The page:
I’d been meaning to read this book for a while. Friend and then-coworker, who is also named Patrick but is not the author of this book, recommended it to me back in 2012. In April 2016 I bought the damn book when the price dropped for the Kindle copy. In November, I finally got around to reading it and finished it in about two weeks staying up too late most nights. It was a journey, but now that I’ve read the book I can say that Patrick Not-Rothfuss was correct: it is a good book for me.
Set in a fantasy world, The Name of the Wind likes to keep its readers guessing as to what toys happen to be at this playground. There’s magic and lore, but there’s also a lot of civilization à la medieval Europe. Paragraphs about medicine, math, and chemistry are just as commonplace as something we’d describe as magical. There’s discussions about the existence or non-existence of rare, mythical creatures or hoaxes.
At its heart, the book is the coming of age for a special young man in Rothfuss’ new fantasy universe. His hero’s work is ahead of him, and he discovers his own world at the same time as the reader, albeit with a head start. Not so different from the young Paul in Dune. We learn about sympathy, Naming, and artificing right along with Kvothe, but can assume from the early pages that he can do all the things a level 1 hero can do here on earth and he’s smarter than the average bear from being raised well by an intrepid troupe of entertainers.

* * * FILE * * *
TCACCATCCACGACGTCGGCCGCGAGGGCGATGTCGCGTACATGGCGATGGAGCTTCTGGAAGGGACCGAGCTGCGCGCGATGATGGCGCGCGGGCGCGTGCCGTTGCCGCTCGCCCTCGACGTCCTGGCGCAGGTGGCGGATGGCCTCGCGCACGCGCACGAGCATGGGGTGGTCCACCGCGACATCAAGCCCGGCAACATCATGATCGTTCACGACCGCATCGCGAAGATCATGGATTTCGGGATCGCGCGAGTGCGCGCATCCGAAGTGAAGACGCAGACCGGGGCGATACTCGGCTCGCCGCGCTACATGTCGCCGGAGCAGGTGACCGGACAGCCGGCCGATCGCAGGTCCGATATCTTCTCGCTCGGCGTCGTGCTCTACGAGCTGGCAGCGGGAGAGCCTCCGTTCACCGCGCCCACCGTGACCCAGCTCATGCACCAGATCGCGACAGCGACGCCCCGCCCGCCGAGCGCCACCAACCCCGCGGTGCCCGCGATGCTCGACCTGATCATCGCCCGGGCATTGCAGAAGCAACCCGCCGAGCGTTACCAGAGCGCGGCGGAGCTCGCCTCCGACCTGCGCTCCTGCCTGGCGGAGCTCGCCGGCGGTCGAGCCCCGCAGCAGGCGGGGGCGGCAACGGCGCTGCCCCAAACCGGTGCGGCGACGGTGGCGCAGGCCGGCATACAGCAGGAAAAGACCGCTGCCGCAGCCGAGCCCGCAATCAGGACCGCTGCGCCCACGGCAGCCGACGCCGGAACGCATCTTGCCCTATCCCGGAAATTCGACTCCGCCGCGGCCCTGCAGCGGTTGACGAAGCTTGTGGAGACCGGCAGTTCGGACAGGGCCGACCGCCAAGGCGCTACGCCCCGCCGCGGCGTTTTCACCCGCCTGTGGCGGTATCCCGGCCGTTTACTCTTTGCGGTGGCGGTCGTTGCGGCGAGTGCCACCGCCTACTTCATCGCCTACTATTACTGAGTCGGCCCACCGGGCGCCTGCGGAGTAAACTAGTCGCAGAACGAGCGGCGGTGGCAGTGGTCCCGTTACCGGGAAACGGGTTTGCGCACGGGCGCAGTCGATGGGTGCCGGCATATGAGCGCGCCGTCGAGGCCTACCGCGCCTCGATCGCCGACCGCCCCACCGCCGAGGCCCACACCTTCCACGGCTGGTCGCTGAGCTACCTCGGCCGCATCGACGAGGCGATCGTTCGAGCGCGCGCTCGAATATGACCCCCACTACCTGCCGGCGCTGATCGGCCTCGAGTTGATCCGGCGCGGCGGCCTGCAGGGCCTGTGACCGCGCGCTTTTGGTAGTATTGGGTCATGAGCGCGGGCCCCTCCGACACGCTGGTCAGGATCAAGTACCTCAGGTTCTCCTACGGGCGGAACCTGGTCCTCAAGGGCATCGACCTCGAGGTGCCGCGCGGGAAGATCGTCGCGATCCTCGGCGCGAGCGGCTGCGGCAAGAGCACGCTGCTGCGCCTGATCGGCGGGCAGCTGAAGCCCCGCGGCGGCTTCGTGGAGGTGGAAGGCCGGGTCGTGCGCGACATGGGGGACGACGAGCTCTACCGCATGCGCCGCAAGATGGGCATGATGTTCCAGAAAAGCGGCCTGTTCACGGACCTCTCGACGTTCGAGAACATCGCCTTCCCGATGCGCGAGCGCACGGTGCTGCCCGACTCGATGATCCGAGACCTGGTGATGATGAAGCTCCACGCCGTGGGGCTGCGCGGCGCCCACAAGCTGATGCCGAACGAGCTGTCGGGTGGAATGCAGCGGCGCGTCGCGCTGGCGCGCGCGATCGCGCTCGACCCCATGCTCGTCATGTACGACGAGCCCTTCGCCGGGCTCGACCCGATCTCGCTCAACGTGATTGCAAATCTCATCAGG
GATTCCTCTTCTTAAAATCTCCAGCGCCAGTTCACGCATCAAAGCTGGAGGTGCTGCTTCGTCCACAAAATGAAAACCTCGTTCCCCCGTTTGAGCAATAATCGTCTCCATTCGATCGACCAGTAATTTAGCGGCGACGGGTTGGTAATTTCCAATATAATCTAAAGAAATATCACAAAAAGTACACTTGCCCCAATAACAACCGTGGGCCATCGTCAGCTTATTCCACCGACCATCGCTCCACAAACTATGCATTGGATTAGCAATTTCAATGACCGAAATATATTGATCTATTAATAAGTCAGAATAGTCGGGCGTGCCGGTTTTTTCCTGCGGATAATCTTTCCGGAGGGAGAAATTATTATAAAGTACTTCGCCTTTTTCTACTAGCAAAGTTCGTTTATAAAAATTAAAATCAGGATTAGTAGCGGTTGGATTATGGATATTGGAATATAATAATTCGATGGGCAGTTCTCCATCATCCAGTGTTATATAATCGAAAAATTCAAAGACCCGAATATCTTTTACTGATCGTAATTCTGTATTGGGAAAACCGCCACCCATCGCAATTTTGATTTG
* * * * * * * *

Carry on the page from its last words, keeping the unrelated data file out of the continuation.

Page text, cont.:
Framed around Kvothe’s young life is an older Kvothe, renowned for his feats and adventures, spinning the tale. That’s how I know there’s better stuff ahead – he told me himself. About the only thing I don’t like about the book is how this frame sets the book as one of a series so early on. It concludes with dialogue that’s nearly a sales pitch for future books. Blegh — it left a bad taste in my mouth.
The story of young Kvothe is enjoyable. But the storytelling is pieced together masterfully. It’s Rothfuss skill that will compel me to the sequels more than the stories yet to be told.
Some “rules” about Rothfuss’ writing that particularly grabbed me:
- Associate places and the people in them. It flushes out both the secondary characters and the settings.
- Hide foreshadowing within description. Kvothe’s summer before living in Tarbean seemed odd for a while, but it more than made up for itself in later scenes. (No spoilers.)
- Create allies and enemies on a spectrum. Not all the good guys are heros. Not every rival is a “big bad” or a peon, more likely somewhere in between.
He stages his scenes efficiently, and there always seems to be a purpose from it. If not immediately, then later. That’s the feeling I’m always hoping to give my own creative endeavors. If one could run a D&D campaign the way this book reads, you’d be one hell of a DM indeed.
The Name of the Wind by Patrick Rothfuss, part of my 2016 Reading